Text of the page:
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  • Writer's pictureGraham Watkins

Birth of a Salesman - And it's not a play by Arthur Miller.

It was 1975 and my first visit to Soho Foundry, Birmingham, Head Office of W & T Avery Limited weighing machine manufacturers. Soho Foundry, built in 1796 during the industrial revolution by Matthew Boulton and James Watt, has been called the cradle of the industrial revolution. It was here they manufactured steam engines in the first factory of its kind in the world. Engines for the SS Great Eastern had been built at Soho. For a short time the factory had been a mint where large copper two penny pieces with raised rim known as cartwheels were coined. Averys bought the site in 1895.

As I arrived, a uniformed commissionaire directed me through the main gate to the reception. It was a big imposing entrance. Inside the gate, a road led into the works. A row of cottages stood on the right, built to house the foundry workers, centuries before. Two hundred years before my arrival another hopeful job seeker had arrived at Soho. William Murdock had walked 300 miles from Cornwall to ask for a job as a pattern maker. He got the job and moved into one of the cottages. Murdock went on to invent the ‘gasometer’ at Soho Foundry and his cottage was one of the first homes in the world to be lit by gas. Going through that gated archway was like stepping through a time portal.

Soho Foundry

Soho Foundry Main Gate. The weighbridge is still inside the gate but no longer in use. William Murdock’s house can just be seen on the right. Copyright Oosoom.

‘Mr. Watkins. I’m Mr. Scott,’ said an immaculately dressed man as he held out his hand. John Scott was an ex military man and it showed in his posture. He looked fit. I followed as he marched smartly into one of the buildings, along a dimly lit corridor and into a small room. The walls were covered with cream tiles. They reminded me of a public convenience. A second, older man was seated at a desk.

‘I’m Mr. Caswell. Sit down,’ stuttered the man without glancing up from the desk. Reg Caswell was Avery’s Sales Recruitment and Training Manager and the man who was going to interview me. Reg Caswell was in his sixties and wore a dark suit. His hair, like the suit, was black, thinning and greasy. He opened a packet of cigarettes and lit one, using the stub of the previous cigarette. As he did so, Mr. Scott seated himself alongside the older man.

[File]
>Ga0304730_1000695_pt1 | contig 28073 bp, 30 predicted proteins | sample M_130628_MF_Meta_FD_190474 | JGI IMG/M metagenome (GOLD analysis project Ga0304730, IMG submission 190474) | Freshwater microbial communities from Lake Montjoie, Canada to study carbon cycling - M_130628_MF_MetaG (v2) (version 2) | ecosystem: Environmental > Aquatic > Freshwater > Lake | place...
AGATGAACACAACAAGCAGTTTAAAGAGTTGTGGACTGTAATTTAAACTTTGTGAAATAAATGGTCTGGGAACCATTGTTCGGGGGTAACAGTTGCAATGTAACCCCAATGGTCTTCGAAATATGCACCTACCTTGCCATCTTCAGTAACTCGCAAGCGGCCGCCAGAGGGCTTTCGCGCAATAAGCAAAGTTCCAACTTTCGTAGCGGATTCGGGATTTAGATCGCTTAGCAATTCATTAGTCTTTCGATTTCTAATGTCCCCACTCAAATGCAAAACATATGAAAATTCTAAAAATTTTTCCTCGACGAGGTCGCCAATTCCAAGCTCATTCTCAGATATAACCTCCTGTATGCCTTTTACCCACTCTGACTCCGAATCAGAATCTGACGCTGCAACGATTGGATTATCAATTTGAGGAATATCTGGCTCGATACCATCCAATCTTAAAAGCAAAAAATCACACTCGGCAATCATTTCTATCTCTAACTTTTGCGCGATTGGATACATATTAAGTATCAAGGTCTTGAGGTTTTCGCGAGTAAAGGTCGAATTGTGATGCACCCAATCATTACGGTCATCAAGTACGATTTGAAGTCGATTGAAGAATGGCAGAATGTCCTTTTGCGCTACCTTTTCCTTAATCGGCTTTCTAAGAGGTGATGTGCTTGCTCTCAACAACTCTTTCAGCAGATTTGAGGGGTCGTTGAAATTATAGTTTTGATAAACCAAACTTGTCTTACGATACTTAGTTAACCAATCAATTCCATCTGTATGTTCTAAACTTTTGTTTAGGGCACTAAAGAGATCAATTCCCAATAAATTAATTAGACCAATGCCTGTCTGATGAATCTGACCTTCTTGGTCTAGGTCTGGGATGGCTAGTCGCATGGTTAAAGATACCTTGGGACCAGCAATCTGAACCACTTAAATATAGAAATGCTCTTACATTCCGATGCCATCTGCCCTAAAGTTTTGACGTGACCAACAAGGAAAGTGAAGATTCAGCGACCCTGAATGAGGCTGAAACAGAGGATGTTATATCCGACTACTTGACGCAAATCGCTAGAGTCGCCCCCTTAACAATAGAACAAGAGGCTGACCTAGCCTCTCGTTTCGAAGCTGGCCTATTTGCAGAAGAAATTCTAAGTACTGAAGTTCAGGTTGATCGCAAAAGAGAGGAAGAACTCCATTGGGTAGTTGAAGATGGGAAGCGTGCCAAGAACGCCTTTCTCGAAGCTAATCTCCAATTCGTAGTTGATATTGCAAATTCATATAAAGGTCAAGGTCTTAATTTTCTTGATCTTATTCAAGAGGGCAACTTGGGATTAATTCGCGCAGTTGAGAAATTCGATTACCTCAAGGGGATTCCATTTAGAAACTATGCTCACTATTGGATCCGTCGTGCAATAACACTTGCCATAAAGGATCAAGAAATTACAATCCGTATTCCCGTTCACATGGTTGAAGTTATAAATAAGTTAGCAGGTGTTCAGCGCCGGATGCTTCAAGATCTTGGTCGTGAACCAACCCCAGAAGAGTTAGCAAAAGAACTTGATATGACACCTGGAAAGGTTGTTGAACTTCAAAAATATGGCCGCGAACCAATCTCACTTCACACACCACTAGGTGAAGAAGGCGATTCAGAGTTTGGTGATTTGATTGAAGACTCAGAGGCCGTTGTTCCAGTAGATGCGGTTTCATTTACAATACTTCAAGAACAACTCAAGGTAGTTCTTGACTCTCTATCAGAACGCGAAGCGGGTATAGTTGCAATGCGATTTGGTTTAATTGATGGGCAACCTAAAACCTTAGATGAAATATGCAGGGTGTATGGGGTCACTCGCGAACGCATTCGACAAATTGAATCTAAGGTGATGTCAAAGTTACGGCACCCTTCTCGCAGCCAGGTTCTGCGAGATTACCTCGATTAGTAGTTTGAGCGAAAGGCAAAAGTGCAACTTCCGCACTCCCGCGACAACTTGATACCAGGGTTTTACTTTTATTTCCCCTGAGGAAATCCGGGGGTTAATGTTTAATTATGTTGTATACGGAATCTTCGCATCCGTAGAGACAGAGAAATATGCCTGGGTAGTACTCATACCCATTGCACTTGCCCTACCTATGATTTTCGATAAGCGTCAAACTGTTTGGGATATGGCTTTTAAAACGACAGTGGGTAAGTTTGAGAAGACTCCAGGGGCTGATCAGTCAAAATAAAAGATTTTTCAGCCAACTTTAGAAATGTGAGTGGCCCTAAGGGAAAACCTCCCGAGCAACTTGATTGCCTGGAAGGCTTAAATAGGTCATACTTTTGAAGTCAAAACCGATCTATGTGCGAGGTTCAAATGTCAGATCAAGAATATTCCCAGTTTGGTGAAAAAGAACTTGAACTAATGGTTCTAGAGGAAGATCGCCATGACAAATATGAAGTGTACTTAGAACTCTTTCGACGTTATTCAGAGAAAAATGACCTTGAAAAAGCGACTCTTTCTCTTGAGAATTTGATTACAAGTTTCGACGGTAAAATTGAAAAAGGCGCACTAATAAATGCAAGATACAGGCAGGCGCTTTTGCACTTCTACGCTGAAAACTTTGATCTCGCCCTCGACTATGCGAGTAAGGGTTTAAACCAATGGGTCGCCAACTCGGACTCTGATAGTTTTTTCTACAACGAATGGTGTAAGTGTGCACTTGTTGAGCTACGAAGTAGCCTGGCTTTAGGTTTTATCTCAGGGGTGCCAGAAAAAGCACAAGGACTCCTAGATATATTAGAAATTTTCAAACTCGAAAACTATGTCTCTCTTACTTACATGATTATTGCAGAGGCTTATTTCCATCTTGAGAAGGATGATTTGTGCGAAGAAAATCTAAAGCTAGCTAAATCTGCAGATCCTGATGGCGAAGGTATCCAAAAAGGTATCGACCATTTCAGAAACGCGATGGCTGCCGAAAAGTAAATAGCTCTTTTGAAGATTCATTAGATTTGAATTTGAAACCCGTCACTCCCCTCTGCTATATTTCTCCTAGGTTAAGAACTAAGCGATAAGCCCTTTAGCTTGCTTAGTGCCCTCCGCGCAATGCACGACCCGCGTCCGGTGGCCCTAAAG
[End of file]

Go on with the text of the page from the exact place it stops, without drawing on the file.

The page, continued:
The interview began with a few pleasantries. I was being put at ease and began to relax. Mr. Caswell punctuated his comments with animated gestures and, as he got into his stride, his stutter grew less pronounced. I listened as he explained that the Managing Director, a close friend of his, had once been a trainee salesman. The Directors of the overseas subsidiaries across the globe had all started their careers as trainee salesman and, if I was good enough, I too would one day be in a senior position. My interviewer was selling the job to me and he did it well. I was hooked, seduced by the glittering future he offered. Then the tone of the interview changed as Reg Caswell focused on me.

Avery Scales

I had rather more hair in those days.

I don’t remember many of the questions until Mr. Caswell leaned forward and pushed the ashtray towards me.

‘Mr. Watkins, you want to be a salesman?’ he stammered. I nodded. ‘Sell me this ashtray,’ he added and handed it to me.

The instruction caught me off guard. What on earth was he expecting me to say? I fumbled for a response.

‘This ashtray holds lots of ash so you won’t have to empty it very often. It’s heavy and will double as a paperweight,’ I added. I glanced towards Mr. Scott hoping for help. He sat motionless.

‘Go on,’ said Mr. Caswell.

‘Because it’s cut glass it will add status to your desk. Your colleagues will look up to you. This ashtray is extra safe because the slots will hold the burning cigarettes securely. They won’t drop onto your papers and start a fire. This ashtray is made in Britain so you are helping our economy,’ my voice trailed away. I had run out of things to say.

Mr. Caswell took the ashtray from me and stubbed out his cigarette. ‘Is that all Mr. Watkins? Is there nothing you want to ask me?’ he asked.

I couldn’t think of anything else.

‘Thank you for coming. We will let you know our decision in writing,’ said Reg Caswell and stood up. My interview was over. I walked towards the door.

‘I’ll show you the way out,’ said Mr. Scott.

I knew I had failed some kind of test and the job was slipping out of my grasp.

‘What did I do wrong?’ I asked.

‘You didn’t sell the ashtray,’ replied Mr. Caswell.

‘I did. I told you everything I could think of,’ I replied.

‘You were meant to sell the ashtray, not describe it. You never once attempted to close the sale,’ said Reg Caswell.

‘Mr. Caswell, I didn’t come here to sell ashtrays. I came for a job as a weighing

Birth of a Salesman

machine salesman and your advert said training would be given. You train me and I’ll sell scales for you.’

‘How hungry are you? How much do you want the job Mr. Watkins?’ asked Reg Caswell.

‘When can I start?’ I replied.

Mr. Scott stood in the open doorway. He was grinning.

‘We’ll consider your application and let you know by letter,’ answered Mr. Caswell and lit another cigarette.

The letter, offering me a position, came a few days later.

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